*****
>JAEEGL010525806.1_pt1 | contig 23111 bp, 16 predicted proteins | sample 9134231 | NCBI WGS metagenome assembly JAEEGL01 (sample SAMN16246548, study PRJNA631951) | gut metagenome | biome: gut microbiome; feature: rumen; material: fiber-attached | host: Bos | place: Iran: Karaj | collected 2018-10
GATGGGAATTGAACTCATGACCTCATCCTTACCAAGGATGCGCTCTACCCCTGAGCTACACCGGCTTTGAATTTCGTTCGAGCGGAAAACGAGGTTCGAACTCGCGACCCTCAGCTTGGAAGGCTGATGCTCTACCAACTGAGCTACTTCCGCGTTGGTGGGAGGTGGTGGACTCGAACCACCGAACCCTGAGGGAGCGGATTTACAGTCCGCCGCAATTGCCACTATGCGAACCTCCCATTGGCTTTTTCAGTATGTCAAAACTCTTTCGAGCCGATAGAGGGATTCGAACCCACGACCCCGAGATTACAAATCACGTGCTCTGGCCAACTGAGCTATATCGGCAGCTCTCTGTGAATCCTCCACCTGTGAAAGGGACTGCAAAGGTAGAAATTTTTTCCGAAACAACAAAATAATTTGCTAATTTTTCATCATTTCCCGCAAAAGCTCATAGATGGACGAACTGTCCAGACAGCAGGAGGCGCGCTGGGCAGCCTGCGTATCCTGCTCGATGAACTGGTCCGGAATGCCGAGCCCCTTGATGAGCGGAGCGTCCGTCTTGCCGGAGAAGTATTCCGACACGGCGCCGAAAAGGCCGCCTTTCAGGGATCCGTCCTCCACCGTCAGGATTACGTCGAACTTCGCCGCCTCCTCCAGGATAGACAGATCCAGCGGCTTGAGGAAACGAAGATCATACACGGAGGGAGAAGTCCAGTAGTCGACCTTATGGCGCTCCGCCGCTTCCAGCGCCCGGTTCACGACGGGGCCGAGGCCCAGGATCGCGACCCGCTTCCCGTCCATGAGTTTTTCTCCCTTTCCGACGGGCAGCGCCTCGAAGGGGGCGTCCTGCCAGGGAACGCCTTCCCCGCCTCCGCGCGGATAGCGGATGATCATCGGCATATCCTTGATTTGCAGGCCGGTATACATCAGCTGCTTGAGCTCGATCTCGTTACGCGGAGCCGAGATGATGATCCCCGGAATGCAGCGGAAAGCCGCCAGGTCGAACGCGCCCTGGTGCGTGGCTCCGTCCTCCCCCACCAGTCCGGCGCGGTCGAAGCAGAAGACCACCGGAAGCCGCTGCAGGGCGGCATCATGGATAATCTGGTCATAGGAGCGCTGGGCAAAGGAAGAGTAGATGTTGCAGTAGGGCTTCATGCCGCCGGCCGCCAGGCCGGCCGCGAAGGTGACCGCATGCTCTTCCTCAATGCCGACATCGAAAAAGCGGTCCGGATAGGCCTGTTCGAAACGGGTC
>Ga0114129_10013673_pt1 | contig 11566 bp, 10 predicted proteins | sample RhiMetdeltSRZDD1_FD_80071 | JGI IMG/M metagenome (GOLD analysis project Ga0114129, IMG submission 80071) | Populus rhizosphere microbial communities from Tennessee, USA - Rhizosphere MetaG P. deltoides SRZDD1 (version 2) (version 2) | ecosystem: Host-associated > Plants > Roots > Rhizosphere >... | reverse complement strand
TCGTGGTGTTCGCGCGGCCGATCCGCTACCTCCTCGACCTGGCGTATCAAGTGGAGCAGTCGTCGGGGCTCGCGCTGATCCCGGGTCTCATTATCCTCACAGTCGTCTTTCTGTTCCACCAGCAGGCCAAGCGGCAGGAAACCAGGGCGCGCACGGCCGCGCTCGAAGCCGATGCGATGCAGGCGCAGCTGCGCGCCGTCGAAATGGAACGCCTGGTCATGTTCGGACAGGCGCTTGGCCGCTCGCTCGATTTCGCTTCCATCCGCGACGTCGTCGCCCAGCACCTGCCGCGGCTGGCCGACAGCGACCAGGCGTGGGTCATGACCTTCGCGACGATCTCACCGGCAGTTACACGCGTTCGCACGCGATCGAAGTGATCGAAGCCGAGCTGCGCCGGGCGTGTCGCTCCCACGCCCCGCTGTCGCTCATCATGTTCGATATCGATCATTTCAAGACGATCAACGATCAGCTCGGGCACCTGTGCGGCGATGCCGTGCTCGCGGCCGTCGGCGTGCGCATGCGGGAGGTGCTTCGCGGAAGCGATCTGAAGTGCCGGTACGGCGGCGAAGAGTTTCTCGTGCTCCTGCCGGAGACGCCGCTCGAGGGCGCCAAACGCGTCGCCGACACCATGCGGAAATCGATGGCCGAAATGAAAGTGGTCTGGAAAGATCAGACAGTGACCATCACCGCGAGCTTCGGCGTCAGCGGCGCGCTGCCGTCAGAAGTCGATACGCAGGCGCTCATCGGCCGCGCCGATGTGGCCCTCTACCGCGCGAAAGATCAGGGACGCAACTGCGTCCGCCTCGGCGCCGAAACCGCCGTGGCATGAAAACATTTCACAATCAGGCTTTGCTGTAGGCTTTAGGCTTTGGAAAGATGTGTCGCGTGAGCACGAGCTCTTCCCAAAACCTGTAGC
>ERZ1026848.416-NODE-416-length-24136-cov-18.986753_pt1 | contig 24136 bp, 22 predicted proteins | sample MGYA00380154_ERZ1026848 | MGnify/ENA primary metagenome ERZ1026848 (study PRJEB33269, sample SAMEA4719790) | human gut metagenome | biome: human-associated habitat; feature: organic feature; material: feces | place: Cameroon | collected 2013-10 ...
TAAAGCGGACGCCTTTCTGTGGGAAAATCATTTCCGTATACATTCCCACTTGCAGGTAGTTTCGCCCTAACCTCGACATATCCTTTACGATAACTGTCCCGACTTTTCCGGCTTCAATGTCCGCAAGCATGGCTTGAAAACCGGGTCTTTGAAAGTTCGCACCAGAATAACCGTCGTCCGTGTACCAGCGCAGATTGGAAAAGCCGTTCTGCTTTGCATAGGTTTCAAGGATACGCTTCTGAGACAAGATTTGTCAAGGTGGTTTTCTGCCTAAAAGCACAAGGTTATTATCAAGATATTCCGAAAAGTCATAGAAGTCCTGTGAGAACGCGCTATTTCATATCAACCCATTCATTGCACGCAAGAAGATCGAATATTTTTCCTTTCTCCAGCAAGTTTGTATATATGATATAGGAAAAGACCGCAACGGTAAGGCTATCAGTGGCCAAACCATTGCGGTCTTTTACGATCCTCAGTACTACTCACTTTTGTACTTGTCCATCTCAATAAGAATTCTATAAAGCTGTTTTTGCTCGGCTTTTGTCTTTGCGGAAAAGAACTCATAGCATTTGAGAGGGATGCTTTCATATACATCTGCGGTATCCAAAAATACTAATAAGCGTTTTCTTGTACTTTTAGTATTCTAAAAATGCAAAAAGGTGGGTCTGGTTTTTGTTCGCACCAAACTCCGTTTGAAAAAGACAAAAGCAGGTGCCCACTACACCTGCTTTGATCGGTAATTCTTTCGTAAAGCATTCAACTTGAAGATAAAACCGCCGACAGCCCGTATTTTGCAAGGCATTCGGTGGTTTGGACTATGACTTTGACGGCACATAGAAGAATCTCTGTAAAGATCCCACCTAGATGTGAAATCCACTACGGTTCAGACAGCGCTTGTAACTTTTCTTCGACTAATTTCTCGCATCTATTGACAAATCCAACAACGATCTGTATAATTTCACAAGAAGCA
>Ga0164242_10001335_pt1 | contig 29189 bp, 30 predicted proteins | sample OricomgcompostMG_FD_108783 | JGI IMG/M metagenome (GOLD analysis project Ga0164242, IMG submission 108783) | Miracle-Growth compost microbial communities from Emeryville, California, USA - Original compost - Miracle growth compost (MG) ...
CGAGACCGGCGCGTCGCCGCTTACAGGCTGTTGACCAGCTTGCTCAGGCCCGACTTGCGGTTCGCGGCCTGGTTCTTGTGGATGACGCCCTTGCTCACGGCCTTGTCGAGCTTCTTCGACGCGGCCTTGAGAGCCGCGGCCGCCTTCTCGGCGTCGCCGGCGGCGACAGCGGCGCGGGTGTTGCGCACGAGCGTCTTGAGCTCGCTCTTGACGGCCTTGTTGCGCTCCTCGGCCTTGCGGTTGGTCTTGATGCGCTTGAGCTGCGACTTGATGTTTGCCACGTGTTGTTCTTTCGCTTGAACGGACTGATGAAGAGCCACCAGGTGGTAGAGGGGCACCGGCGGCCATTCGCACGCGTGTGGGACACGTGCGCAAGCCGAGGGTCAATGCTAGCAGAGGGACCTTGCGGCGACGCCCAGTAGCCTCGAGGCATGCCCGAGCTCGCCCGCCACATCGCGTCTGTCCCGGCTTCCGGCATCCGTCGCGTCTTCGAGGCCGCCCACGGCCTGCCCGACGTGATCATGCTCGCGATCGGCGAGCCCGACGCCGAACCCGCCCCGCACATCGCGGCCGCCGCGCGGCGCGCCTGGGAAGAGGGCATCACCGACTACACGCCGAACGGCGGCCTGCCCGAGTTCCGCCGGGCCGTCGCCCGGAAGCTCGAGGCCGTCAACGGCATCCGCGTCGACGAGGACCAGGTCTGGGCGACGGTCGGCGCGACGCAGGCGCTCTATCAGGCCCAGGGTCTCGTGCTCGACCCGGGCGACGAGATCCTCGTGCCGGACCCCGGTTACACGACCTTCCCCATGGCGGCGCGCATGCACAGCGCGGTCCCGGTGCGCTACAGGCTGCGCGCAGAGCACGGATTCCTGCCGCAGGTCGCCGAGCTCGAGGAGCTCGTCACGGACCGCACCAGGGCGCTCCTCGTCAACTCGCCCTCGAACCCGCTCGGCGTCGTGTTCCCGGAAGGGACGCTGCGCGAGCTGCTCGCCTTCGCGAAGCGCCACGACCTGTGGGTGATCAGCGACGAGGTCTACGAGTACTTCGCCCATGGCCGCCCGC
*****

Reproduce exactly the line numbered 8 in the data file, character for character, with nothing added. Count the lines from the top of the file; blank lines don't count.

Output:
CGAGACCGGCGCGTCGCCGCTTACAGGCTGTTGACCAGCTTGCTCAGGCCCGACTTGCGGTTCGCGGCCTGGTTCTTGTGGATGACGCCCTTGCTCACGGCCTTGTCGAGCTTCTTCGACGCGGCCTTGAGAGCCGCGGCCGCCTTCTCGGCGTCGCCGGCGGCGACAGCGGCGCGGGTGTTGCGCACGAGCGTCTTGAGCTCGCTCTTGACGGCCTTGTTGCGCTCCTCGGCCTTGCGGTTGGTCTTGATGCGCTTGAGCTGCGACTTGATGTTTGCCACGTGTTGTTCTTTCGCTTGAACGGACTGATGAAGAGCCACCAGGTGGTAGAGGGGCACCGGCGGCCATTCGCACGCGTGTGGGACACGTGCGCAAGCCGAGGGTCAATGCTAGCAGAGGGACCTTGCGGCGACGCCCAGTAGCCTCGAGGCATGCCCGAGCTCGCCCGCCACATCGCGTCTGTCCCGGCTTCCGGCATCCGTCGCGTCTTCGAGGCCGCCCACGGCCTGCCCGACGTGATCATGCTCGCGATCGGCGAGCCCGACGCCGAACCCGCCCCGCACATCGCGGCCGCCGCGCGGCGCGCCTGGGAAGAGGGCATCACCGACTACACGCCGAACGGCGGCCTGCCCGAGTTCCGCCGGGCCGTCGCCCGGAAGCTCGAGGCCGTCAACGGCATCCGCGTCGACGAGGACCAGGTCTGGGCGACGGTCGGCGCGACGCAGGCGCTCTATCAGGCCCAGGGTCTCGTGCTCGACCCGGGCGACGAGATCCTCGTGCCGGACCCCGGTTACACGACCTTCCCCATGGCGGCGCGCATGCACAGCGCGGTCCCGGTGCGCTACAGGCTGCGCGCAGAGCACGGATTCCTGCCGCAGGTCGCCGAGCTCGAGGAGCTCGTCACGGACCGCACCAGGGCGCTCCTCGTCAACTCGCCCTCGAACCCGCTCGGCGTCGTGTTCCCGGAAGGGACGCTGCGCGAGCTGCTCGCCTTCGCGAAGCGCCACGACCTGTGGGTGATCAGCGACGAGGTCTACGAGTACTTCGCCCATGGCCGCCCGC